Ethics Enlightenments, 12/11/21: Annual Lighting The Tree Nightmare Edition

Jerry Herman wrote a Christmas song; his arch rival Stephen Sondheim never did. Too mundane? No inspiration? One non-ethics related revelation I got from watching the remarkable Peter Jackson Beatles documentary was how the group tried to spark its creativity with collaboration and improvisation: this is an excellent analysis that dovetails nicely with mine. An ethics-related observation: What a rude, selfish jerk Yoko Ono is, and how disrespectful of his colleagues John Lennon was to tolerate her conduct. As a director, I would never allow a spouse or significant other to exercise that degree of interference with the creative process. It distances the cast member involved from the rest of the team, and creates an inherent distraction. Generally I don’t like any bystanders or audience in rehearsals, and never any I would consider hostile, which Yoko obviously was. The other three Beatles did an amazing job feigning disinterest, neutrality and blindness, usually acting as if she was invisible, like a ghost.

1. Look! I have something almost nice to say about the New York Times! Ross Douthat, of late the boldest of the Times conservative columnists, was given the prime editorial slot for his piece, “Can the Press Stop A Trump Restoration?” I assume that he didn’t compose the title, which misrepresents the thrust and tone of what he wrote, though it wonderfully accurately expressed that “enemy of the people” vibe of the Times and the mainstream media generally. The press has no business asking the question, because the press has no business to try to help or hinder any political candidate except by reporting news, facts and the truth, and allowing the public to make its own choices.

Douthat obviously agrees, writing, “A journalism that conspicuously shades the truth or tries to hide self-evident realities for the sake of some higher cause will inevitably lose the trust of some of the people it’s trying to steer away from demagogy — undercutting, in the process, the very democratic order that it’s setting out to save. I think this has happened already.”

Gee, Ross, ya think? The essay was obviously inspired by a column by The Washington Post’s Dana Milbank who made the risible claim that President Biden’s media coverage has lately been as negative as or even more negative than Trump’s coverage through most of 2020. Like everything Milbank writes, it’s a deceitful comparison at best: Trump received negative coverage regardless of whether his policies were working or not, regardless of what he said or the exaggerated attacks against him. Biden has been criticized because his first year in office has been virtually unspinnable, just one disater after another. Never mind, argued Milbank: with a Trump resurgence looming, reporting the facts means that “my colleagues in the media are serving as accessories to the murder of democracy.”

That position is as unhinged and blind as it is frightening. Criticizing a President who has enabled mass violations of the Equal Protection clause, assisted attacks on free speech, tried to recruit the news media into even more blatant state propaganda, proposed neutering the Supreme Court, attempted unconstitutional mask mandates, persecuted one set of rioters over another due to race and party affiliation and other abuses and threatened parents who dissent from leftist indoctrination by public schools with FBI harassment is anti-democracy? Ironically, the Times, by highlighting Douthat’s evisceration of Milbank, is also attacking its own announcement during the 2016 campaign that it felt obligated to tilt its coverage to help elect Hillary Clinton.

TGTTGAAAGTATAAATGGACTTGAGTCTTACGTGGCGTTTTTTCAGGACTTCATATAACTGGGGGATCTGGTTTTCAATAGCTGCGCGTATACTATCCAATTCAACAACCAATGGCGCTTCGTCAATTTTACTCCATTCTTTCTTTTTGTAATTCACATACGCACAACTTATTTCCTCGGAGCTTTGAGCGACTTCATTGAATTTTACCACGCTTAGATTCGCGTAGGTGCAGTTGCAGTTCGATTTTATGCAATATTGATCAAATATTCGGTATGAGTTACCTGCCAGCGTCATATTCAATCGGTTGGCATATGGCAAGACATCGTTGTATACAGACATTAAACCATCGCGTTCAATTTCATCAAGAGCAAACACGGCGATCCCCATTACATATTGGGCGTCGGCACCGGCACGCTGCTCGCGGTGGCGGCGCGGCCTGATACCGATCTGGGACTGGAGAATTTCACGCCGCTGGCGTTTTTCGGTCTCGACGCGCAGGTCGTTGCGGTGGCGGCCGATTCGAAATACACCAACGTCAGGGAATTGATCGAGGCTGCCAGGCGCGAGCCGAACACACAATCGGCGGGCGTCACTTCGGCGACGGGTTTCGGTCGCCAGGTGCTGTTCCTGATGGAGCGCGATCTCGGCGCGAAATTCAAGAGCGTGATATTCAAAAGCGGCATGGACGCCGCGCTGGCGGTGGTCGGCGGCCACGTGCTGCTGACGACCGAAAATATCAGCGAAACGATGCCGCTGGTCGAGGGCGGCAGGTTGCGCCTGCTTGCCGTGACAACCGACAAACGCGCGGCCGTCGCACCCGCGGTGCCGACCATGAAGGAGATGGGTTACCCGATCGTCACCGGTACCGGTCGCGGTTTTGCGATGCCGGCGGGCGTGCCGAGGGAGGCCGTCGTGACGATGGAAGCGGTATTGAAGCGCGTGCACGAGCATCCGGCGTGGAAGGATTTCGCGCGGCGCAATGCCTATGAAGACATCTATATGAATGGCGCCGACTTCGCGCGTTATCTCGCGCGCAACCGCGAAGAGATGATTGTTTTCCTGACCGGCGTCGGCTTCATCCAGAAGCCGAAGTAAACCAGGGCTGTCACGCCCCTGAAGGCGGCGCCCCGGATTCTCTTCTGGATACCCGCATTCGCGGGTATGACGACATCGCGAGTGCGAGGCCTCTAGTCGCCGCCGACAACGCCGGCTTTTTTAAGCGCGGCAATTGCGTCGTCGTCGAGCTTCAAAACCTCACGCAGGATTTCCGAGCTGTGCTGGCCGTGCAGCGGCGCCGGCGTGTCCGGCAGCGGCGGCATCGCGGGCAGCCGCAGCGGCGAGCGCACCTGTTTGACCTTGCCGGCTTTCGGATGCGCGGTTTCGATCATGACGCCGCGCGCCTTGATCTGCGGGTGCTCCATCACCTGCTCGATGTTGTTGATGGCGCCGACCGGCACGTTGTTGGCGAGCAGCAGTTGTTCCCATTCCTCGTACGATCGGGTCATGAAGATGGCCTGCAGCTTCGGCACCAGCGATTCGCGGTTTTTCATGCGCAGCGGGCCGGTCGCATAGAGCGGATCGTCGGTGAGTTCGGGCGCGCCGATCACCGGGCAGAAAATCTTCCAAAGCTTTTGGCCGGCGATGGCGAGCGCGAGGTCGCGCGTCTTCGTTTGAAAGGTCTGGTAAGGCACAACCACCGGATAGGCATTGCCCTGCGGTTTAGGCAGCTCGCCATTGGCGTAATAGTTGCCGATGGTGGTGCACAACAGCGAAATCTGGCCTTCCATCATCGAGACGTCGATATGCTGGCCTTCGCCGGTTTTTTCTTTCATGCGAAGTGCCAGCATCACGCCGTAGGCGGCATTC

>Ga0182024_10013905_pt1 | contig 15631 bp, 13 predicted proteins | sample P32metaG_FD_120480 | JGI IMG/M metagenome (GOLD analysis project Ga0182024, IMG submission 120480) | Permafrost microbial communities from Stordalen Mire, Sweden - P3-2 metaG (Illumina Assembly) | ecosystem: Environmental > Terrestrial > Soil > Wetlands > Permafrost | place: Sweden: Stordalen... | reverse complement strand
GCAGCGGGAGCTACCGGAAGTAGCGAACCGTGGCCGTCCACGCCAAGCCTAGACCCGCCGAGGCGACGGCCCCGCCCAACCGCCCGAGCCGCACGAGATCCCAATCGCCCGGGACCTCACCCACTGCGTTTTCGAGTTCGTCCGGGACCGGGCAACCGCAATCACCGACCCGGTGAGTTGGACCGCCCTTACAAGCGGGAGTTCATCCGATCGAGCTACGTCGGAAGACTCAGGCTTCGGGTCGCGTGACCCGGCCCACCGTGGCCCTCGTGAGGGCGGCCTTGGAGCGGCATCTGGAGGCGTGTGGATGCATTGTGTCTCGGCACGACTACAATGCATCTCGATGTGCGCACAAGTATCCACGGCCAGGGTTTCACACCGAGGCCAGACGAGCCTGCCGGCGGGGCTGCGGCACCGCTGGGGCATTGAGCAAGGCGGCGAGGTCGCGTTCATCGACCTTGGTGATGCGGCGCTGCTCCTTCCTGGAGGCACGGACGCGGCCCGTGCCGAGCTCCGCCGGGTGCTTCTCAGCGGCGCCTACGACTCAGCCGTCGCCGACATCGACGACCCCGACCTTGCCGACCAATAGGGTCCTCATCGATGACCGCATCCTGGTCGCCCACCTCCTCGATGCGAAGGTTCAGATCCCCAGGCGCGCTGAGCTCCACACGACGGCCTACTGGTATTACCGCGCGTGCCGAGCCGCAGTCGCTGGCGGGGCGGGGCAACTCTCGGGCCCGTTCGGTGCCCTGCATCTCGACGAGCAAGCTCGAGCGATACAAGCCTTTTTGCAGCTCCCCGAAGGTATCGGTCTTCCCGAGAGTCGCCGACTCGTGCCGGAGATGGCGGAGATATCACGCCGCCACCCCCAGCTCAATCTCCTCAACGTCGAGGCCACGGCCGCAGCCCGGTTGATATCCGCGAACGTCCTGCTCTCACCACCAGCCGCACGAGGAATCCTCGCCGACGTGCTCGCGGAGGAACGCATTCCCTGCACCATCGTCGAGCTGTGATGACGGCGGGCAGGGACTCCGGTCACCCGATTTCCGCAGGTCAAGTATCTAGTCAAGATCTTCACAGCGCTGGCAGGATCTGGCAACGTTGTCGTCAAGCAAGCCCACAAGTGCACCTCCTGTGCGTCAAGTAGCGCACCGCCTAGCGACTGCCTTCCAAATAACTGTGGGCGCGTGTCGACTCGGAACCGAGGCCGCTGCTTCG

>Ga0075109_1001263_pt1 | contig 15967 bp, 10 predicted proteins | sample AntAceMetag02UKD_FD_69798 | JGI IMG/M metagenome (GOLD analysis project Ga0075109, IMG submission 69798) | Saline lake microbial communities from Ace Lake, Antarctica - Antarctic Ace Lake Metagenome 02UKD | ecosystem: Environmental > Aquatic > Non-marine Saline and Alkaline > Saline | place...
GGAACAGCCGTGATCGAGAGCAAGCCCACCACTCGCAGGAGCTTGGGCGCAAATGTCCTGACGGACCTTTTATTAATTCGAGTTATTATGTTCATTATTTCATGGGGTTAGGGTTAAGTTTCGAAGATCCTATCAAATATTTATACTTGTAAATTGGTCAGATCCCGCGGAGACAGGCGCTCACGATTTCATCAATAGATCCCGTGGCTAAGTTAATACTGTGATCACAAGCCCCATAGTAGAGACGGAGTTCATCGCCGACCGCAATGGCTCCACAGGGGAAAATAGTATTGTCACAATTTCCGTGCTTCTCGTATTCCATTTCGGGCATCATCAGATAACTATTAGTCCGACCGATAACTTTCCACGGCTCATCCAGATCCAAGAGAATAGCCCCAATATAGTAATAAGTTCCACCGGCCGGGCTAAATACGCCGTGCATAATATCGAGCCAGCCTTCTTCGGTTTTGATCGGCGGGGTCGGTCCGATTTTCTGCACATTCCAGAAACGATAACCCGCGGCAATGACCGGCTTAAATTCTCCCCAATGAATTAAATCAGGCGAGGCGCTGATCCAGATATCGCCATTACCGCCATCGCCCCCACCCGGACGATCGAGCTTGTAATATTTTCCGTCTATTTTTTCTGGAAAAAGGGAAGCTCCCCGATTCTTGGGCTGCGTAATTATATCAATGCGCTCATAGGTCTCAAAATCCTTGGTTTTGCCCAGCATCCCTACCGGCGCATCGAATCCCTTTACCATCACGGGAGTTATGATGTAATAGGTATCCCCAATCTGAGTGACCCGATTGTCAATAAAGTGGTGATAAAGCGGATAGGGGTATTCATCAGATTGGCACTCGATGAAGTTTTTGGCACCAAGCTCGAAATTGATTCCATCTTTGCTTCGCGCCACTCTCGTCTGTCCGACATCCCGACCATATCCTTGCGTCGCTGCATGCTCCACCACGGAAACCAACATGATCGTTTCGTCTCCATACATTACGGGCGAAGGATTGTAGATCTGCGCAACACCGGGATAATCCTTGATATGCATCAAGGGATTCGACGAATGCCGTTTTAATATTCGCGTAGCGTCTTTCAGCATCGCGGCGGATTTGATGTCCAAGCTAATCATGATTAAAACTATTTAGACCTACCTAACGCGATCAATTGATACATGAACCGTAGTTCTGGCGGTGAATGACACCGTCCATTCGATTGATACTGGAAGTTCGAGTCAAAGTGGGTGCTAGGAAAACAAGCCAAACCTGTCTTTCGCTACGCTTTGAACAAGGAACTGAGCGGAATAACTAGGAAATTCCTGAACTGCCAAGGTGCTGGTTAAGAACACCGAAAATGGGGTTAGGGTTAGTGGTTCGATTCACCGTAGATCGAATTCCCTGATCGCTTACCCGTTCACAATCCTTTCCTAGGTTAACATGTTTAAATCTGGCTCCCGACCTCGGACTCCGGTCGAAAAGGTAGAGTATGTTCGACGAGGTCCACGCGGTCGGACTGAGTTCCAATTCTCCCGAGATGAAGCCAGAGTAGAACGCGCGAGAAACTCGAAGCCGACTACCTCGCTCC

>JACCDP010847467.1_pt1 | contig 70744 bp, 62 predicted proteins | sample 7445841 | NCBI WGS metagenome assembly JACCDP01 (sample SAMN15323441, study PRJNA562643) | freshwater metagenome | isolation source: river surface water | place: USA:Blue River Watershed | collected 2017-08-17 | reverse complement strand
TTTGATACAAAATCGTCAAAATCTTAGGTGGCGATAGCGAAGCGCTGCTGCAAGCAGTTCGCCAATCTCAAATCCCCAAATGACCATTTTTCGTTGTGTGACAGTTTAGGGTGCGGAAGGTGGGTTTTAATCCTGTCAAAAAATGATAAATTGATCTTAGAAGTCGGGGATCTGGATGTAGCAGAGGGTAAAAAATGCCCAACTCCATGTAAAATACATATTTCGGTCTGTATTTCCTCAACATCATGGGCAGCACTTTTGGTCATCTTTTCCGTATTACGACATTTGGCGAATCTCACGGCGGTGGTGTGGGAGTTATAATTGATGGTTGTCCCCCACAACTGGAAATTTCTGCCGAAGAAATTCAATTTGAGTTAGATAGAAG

Maybe, in addition to the fact that the Times enjoys exposing its rival’s weaknesses, it is finally realizing that Douthat is right, as he notes,

[T]he essential problem with the idea that just a little less media neutrality, a little more overt alarmism, would put Trumpism in its place [is that]…[Y]ou can’t suppress a populist insurgency just by rallying the establishment if suspicion of the establishment is precisely what’s generating support for populism in the first place. Instead, you need to tell the truth about populism’s dangers while convincing skeptical readers that you can be trusted to describe reality in full.

Unfortunately for the Times and the Post, that ship has sailed.

2.  So why do you ally yourself with people like this? Sarah Silverman, who got an EA “Ethics Quote” nod for calling out the awful Joy Reid on her deliberate lies in smearing Florida Governor Ron De Santis, was shocked that progressives attacked HER for suggesting that journalists shouldn’t deceive the public. One her podcast, the opinionated progressive comic ranted,

“We’re so divided, we can’t even criticize the people on our own side, we can’t even critique anyone in your own party without punishment. One of the hosts of The View was like, ‘What hubris for Sarah Silverman to accuse a black woman of not reading.’ Oy! I fucking surrender! I cannot believe I need to say this but I did not criticize Joy Ann because she’s black, but because she’s a Harvard educated journalist with the responsibility ideally of showing the whole picture and not just a piece of a picture. Joy Ann, like so many of our favorites on these 24 hour news channels, is both a journalist and a political commentator. But where do we get just the plain old news? I need a news outlet that’s just the facts, something that I can like, draw my own opinion. That would be so nice. I’d like to draw my own conclusions sometimes. Good grief, you dare criticize anything in your own party, and you’re the enemy, and that kind of black-and-white thinking [is] on both sides. But obviously, I’m on the left. That’s what I care about. It’s such a turnoff to me.It feels very not liberal to me, it feels like right-wingish!”